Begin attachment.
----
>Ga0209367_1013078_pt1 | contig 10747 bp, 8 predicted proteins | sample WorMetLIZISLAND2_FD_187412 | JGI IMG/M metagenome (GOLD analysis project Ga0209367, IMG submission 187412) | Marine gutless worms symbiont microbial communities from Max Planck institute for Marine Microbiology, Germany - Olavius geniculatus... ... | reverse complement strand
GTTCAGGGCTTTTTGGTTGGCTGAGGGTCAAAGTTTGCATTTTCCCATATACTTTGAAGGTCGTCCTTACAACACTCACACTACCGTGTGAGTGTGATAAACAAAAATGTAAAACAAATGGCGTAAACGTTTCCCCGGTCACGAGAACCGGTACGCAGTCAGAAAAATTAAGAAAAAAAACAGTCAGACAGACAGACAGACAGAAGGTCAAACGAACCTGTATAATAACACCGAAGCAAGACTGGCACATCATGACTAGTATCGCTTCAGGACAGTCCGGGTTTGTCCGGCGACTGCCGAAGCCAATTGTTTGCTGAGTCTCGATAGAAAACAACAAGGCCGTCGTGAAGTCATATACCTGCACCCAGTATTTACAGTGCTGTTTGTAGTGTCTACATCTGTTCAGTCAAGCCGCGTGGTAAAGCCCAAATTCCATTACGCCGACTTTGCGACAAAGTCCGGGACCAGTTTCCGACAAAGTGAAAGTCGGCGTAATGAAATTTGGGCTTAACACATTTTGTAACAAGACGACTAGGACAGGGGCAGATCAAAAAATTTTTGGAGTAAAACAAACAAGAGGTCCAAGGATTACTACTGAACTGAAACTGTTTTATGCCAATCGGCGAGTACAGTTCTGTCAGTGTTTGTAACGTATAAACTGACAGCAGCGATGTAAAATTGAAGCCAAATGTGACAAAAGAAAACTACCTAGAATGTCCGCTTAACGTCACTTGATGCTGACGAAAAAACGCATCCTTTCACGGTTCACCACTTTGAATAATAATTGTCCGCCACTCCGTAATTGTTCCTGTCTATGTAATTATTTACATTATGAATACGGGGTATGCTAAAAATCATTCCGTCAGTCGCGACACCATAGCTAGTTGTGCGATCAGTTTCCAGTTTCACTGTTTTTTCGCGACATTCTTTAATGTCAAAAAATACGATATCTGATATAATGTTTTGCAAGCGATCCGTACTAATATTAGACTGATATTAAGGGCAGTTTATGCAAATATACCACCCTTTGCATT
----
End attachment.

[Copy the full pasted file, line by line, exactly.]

>Ga0209367_1013078_pt1 | contig 10747 bp, 8 predicted proteins | sample WorMetLIZISLAND2_FD_187412 | JGI IMG/M metagenome (GOLD analysis project Ga0209367, IMG submission 187412) | Marine gutless worms symbiont microbial communities from Max Planck institute for Marine Microbiology, Germany - Olavius geniculatus... ... | reverse complement strand
GTTCAGGGCTTTTTGGTTGGCTGAGGGTCAAAGTTTGCATTTTCCCATATACTTTGAAGGTCGTCCTTACAACACTCACACTACCGTGTGAGTGTGATAAACAAAAATGTAAAACAAATGGCGTAAACGTTTCCCCGGTCACGAGAACCGGTACGCAGTCAGAAAAATTAAGAAAAAAAACAGTCAGACAGACAGACAGACAGAAGGTCAAACGAACCTGTATAATAACACCGAAGCAAGACTGGCACATCATGACTAGTATCGCTTCAGGACAGTCCGGGTTTGTCCGGCGACTGCCGAAGCCAATTGTTTGCTGAGTCTCGATAGAAAACAACAAGGCCGTCGTGAAGTCATATACCTGCACCCAGTATTTACAGTGCTGTTTGTAGTGTCTACATCTGTTCAGTCAAGCCGCGTGGTAAAGCCCAAATTCCATTACGCCGACTTTGCGACAAAGTCCGGGACCAGTTTCCGACAAAGTGAAAGTCGGCGTAATGAAATTTGGGCTTAACACATTTTGTAACAAGACGACTAGGACAGGGGCAGATCAAAAAATTTTTGGAGTAAAACAAACAAGAGGTCCAAGGATTACTACTGAACTGAAACTGTTTTATGCCAATCGGCGAGTACAGTTCTGTCAGTGTTTGTAACGTATAAACTGACAGCAGCGATGTAAAATTGAAGCCAAATGTGACAAAAGAAAACTACCTAGAATGTCCGCTTAACGTCACTTGATGCTGACGAAAAAACGCATCCTTTCACGGTTCACCACTTTGAATAATAATTGTCCGCCACTCCGTAATTGTTCCTGTCTATGTAATTATTTACATTATGAATACGGGGTATGCTAAAAATCATTCCGTCAGTCGCGACACCATAGCTAGTTGTGCGATCAGTTTCCAGTTTCACTGTTTTTTCGCGACATTCTTTAATGTCAAAAAATACGATATCTGATATAATGTTTTGCAAGCGATCCGTACTAATATTAGACTGATATTAAGGGCAGTTTATGCAAATATACCACCCTTTGCATT